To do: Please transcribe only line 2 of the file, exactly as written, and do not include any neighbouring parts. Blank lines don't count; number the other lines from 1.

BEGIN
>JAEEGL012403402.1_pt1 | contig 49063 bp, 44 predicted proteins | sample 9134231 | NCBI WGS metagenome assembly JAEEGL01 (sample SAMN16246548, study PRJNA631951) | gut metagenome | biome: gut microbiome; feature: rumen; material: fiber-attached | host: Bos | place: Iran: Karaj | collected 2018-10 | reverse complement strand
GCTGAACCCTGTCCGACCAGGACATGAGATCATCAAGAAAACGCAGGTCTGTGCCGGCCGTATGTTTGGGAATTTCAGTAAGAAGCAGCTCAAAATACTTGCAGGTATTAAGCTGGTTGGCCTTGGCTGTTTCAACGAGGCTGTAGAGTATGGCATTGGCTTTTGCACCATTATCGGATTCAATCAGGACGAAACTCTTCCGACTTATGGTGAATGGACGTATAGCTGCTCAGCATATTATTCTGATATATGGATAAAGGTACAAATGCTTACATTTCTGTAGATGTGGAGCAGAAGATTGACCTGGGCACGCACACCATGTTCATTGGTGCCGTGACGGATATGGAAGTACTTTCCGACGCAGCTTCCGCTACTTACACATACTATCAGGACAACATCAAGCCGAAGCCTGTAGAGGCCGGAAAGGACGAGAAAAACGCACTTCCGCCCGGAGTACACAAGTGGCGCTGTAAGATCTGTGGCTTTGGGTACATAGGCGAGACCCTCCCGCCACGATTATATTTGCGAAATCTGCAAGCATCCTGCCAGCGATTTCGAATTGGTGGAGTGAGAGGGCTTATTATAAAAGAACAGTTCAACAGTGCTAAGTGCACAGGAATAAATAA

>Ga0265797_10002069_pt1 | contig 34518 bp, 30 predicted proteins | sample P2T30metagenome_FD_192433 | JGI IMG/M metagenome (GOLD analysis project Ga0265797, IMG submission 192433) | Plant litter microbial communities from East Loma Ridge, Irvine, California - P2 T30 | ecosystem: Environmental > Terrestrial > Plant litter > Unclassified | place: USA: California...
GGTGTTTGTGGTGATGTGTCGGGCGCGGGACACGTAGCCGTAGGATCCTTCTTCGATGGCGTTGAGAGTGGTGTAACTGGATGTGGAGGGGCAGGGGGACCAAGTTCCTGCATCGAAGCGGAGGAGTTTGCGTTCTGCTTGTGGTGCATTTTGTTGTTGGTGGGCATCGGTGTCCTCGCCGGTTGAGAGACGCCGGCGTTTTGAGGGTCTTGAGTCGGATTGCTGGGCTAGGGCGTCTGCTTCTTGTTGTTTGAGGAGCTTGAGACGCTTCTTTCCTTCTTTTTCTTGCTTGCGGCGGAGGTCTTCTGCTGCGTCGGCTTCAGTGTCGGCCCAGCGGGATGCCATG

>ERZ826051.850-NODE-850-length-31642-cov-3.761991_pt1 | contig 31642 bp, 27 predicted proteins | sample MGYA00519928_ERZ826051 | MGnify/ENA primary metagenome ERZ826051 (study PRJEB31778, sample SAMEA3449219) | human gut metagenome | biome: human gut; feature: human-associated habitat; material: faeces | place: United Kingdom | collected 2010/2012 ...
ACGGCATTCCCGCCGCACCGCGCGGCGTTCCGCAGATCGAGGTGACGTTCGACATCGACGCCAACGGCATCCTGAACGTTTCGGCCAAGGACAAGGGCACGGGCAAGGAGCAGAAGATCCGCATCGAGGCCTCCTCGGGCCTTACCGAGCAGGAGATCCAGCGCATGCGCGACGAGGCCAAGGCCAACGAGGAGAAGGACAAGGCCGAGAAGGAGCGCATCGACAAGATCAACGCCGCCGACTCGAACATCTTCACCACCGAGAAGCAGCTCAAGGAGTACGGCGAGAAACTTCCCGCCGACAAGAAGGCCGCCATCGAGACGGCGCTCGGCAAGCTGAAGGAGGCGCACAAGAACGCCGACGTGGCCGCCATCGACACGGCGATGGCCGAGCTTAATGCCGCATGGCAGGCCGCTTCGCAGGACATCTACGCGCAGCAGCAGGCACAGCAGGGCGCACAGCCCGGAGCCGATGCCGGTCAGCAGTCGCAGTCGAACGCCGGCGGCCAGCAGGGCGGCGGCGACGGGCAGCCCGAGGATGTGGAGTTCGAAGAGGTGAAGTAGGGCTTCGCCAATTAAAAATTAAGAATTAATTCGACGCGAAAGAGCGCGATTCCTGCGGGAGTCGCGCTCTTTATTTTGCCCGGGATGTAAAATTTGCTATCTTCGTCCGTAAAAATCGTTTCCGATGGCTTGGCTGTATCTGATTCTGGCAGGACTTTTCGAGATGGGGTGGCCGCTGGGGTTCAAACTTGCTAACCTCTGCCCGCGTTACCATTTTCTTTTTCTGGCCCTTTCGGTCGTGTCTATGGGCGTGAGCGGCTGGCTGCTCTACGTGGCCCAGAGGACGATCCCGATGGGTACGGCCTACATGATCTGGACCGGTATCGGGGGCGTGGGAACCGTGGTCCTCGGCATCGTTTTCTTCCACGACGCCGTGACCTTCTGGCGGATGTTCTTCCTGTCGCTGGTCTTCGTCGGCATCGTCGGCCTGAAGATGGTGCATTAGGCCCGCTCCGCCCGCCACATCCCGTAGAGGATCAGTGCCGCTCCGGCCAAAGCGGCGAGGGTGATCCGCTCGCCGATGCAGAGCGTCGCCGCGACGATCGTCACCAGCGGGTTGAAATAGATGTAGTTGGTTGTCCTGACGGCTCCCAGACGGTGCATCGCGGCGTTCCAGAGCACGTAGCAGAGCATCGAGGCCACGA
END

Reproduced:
GCTGAACCCTGTCCGACCAGGACATGAGATCATCAAGAAAACGCAGGTCTGTGCCGGCCGTATGTTTGGGAATTTCAGTAAGAAGCAGCTCAAAATACTTGCAGGTATTAAGCTGGTTGGCCTTGGCTGTTTCAACGAGGCTGTAGAGTATGGCATTGGCTTTTGCACCATTATCGGATTCAATCAGGACGAAACTCTTCCGACTTATGGTGAATGGACGTATAGCTGCTCAGCATATTATTCTGATATATGGATAAAGGTACAAATGCTTACATTTCTGTAGATGTGGAGCAGAAGATTGACCTGGGCACGCACACCATGTTCATTGGTGCCGTGACGGATATGGAAGTACTTTCCGACGCAGCTTCCGCTACTTACACATACTATCAGGACAACATCAAGCCGAAGCCTGTAGAGGCCGGAAAGGACGAGAAAAACGCACTTCCGCCCGGAGTACACAAGTGGCGCTGTAAGATCTGTGGCTTTGGGTACATAGGCGAGACCCTCCCGCCACGATTATATTTGCGAAATCTGCAAGCATCCTGCCAGCGATTTCGAATTGGTGGAGTGAGAGGGCTTATTATAAAAGAACAGTTCAACAGTGCTAAGTGCACAGGAATAAATAA